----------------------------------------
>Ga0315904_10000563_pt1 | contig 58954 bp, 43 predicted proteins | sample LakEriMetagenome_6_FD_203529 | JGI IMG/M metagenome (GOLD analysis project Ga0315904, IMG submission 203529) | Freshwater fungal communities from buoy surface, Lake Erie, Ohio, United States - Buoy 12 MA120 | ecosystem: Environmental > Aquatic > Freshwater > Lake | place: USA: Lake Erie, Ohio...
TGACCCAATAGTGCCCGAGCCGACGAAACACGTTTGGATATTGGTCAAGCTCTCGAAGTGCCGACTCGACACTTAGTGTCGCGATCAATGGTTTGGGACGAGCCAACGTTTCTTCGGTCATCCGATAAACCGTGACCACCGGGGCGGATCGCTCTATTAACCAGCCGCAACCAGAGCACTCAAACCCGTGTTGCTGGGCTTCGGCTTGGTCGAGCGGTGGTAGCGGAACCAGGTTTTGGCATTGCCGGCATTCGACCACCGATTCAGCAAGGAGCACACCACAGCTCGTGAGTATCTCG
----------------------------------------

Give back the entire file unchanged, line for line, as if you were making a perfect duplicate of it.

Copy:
>Ga0315904_10000563_pt1 | contig 58954 bp, 43 predicted proteins | sample LakEriMetagenome_6_FD_203529 | JGI IMG/M metagenome (GOLD analysis project Ga0315904, IMG submission 203529) | Freshwater fungal communities from buoy surface, Lake Erie, Ohio, United States - Buoy 12 MA120 | ecosystem: Environmental > Aquatic > Freshwater > Lake | place: USA: Lake Erie, Ohio...
TGACCCAATAGTGCCCGAGCCGACGAAACACGTTTGGATATTGGTCAAGCTCTCGAAGTGCCGACTCGACACTTAGTGTCGCGATCAATGGTTTGGGACGAGCCAACGTTTCTTCGGTCATCCGATAAACCGTGACCACCGGGGCGGATCGCTCTATTAACCAGCCGCAACCAGAGCACTCAAACCCGTGTTGCTGGGCTTCGGCTTGGTCGAGCGGTGGTAGCGGAACCAGGTTTTGGCATTGCCGGCATTCGACCACCGATTCAGCAAGGAGCACACCACAGCTCGTGAGTATCTCG